wHY Companies aren’t prepared to deal with employee burnout

Working with Mask

As employees adapt to remote work, the line between extreme productivity and exhaustion has been dangerously blurred.

The number of employees suffering from burnout is climbing during the pandemic, due to added workloads, fewer in-person interactions and less breaks. However, the number of companies prepared to tackle the issue remains low, according to a survey from Blind.

More than 60% of employees say they are burned out, but less than 15% said their company had a plan in place to alleviate stress, the survey found. Why haven’t companies taken more initiative? They might not know they need to, says Jessica Tropper, people operations manager at TravelBank, a corporate expense and travel management company.

“They either don't realize how much burnout is affecting their employees and their company or they don't know where to start,” Trooper says.

When asked what preventative measures their company could take, the Blind survey found that 83% of employees believe mental health and fitness subscriptions like TalkSpace and Peloton should be offered and paid for by their employers. TravelBank has implemented a work from home expense policy that includes everything from an Aaptive membership, which provides fitness classes and training programs, to smoothie delivery from DoorDash.

Even before the COVID-19 crisis, burnout was a persistent problem in the workplace. The Blind survey found that marketing, sales and finance sectors had the highest instances of employee burnout. But with work from home mandates in place indefinitely, the workforce is still struggling to adjust.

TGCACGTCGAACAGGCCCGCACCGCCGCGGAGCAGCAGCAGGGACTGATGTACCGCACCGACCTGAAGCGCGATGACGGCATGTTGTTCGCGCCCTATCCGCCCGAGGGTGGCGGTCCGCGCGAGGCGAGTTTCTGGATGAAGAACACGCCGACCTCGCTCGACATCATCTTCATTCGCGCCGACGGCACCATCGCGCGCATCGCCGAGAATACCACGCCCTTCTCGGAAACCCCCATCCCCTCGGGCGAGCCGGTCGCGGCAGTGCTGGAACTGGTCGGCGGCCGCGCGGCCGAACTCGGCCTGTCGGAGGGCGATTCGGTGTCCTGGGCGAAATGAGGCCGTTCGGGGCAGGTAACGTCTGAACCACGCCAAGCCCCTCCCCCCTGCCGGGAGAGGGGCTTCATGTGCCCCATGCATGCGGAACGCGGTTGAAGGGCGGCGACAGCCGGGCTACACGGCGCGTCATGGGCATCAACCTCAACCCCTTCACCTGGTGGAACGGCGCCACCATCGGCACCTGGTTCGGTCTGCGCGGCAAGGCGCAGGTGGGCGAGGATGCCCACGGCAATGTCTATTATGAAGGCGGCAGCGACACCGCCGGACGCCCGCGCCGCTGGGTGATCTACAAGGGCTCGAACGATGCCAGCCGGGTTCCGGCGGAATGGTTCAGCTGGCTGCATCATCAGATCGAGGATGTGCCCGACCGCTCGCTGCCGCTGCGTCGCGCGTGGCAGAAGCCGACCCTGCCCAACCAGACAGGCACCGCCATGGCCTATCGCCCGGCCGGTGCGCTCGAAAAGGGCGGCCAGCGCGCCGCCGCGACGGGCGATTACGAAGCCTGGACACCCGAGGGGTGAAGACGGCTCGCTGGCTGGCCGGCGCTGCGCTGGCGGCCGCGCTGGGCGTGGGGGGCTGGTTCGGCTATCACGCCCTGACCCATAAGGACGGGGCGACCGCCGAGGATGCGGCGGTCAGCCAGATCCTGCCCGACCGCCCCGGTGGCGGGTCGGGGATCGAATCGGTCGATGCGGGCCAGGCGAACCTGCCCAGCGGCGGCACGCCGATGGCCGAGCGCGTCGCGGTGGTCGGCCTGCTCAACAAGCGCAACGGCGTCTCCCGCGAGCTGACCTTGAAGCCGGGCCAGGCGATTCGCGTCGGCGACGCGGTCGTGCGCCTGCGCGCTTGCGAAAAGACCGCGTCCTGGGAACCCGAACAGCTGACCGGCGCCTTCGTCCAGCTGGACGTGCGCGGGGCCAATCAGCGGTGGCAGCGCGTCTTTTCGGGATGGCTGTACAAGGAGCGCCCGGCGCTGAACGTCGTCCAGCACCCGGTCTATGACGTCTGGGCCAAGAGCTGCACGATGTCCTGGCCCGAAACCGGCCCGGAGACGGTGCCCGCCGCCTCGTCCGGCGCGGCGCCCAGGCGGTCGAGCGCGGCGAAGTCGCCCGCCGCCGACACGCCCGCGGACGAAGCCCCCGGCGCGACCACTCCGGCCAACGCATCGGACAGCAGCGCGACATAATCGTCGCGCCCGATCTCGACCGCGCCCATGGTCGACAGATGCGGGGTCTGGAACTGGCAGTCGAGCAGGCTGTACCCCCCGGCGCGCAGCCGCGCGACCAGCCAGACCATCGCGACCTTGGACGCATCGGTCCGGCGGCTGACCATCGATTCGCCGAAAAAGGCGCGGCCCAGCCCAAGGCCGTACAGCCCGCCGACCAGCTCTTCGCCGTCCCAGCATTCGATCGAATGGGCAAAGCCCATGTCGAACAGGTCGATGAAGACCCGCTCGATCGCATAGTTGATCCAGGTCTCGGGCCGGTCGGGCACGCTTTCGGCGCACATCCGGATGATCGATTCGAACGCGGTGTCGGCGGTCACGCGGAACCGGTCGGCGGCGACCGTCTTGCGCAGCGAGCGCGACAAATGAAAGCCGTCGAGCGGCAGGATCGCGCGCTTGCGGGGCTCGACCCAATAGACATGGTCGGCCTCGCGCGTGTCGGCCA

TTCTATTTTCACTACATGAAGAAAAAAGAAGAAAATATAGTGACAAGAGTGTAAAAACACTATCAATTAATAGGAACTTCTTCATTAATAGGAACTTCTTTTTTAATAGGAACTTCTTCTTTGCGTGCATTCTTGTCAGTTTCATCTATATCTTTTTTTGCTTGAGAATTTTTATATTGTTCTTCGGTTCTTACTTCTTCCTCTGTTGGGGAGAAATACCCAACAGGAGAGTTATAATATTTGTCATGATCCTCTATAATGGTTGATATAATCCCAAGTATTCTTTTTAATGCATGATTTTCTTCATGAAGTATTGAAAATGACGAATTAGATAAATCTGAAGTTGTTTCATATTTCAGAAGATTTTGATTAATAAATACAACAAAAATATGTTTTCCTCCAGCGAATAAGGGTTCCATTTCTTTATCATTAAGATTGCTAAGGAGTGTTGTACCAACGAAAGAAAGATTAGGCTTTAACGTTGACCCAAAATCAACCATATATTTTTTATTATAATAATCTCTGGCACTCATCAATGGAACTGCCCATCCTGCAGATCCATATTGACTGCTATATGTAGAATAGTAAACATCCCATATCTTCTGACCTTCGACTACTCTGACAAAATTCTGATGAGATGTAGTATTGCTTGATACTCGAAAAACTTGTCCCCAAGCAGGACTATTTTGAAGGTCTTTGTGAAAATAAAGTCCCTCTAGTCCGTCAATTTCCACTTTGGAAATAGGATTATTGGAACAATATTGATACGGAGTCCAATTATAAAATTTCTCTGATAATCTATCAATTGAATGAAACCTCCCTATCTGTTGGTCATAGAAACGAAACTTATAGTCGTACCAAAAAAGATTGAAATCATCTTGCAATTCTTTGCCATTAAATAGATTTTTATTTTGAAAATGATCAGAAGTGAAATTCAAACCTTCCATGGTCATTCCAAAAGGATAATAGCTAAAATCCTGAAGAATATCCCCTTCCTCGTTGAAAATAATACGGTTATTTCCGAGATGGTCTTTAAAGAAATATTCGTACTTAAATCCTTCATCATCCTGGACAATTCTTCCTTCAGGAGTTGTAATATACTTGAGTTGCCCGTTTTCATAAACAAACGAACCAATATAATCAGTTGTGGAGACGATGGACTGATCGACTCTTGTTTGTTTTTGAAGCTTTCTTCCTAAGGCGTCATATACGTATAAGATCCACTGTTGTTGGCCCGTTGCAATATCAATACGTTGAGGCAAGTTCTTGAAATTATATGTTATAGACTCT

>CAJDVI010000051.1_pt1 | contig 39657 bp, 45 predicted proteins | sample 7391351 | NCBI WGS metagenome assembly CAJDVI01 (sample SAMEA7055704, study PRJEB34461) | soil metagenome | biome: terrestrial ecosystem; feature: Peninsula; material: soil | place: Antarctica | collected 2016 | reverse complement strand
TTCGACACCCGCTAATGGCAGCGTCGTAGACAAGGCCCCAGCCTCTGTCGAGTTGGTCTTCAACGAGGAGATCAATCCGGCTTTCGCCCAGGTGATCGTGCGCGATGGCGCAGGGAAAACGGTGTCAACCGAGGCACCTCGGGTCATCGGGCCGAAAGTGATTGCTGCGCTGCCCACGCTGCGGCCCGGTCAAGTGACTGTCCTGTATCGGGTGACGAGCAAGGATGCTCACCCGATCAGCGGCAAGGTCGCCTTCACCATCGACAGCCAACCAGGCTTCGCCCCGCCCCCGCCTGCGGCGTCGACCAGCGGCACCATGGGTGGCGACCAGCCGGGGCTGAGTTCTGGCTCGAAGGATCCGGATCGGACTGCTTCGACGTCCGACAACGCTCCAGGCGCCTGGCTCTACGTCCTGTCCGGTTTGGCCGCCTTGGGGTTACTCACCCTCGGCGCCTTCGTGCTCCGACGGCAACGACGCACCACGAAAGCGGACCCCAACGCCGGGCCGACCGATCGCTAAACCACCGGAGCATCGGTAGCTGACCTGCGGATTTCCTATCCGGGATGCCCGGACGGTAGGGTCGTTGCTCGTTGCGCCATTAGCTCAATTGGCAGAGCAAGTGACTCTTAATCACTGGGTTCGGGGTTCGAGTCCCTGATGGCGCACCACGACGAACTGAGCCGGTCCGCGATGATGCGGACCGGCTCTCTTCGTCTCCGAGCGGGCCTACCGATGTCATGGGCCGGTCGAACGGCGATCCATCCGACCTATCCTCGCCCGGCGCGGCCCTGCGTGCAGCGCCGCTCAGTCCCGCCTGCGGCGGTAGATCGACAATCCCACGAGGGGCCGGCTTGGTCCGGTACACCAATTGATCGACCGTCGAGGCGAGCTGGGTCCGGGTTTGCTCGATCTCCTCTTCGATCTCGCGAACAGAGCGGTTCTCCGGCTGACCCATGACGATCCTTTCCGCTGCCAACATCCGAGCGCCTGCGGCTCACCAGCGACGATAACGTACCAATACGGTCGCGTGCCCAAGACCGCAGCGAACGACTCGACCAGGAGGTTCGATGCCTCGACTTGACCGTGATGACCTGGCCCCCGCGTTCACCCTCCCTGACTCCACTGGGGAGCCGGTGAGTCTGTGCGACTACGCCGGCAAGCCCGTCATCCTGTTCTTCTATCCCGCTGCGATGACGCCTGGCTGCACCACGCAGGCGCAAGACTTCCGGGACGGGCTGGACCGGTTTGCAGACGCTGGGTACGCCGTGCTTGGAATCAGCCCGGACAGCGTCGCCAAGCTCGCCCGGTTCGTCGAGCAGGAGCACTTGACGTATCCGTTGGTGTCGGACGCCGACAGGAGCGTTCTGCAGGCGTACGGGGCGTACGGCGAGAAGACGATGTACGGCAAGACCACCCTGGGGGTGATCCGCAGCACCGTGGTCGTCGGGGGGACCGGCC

Not only will this have an impact on mental health, it could affect employee retention. A quarter of employees say they plan to quit their jobs post-pandemic—with burnout as the main reason for wanting to quit, according to a survey by Eagle HillConsulting.

“Company leaders are still knee-deep dealing with the pandemic, but they have to look ahead to fend off a talent tsunami,” Melissa Jezior, president and chief executive officer of Eagle Hill Consulting, said in a statement. “With more than half of the workforce feeling burnt out, employees may be even more motivated to make a move.”

Addressing burnout before it’s too late is a matter of implementing the right practices. Employers should check in with teams on a regular basis, outline manageable work expectations, encourage a productive work/life balance and trust employees to do the job.

“Companies may feel like addressing burnout is an additional resource of time and funds,” Trooper says. “But it is a necessary investment for employees and the overall mission of the company.”

Source: EBN

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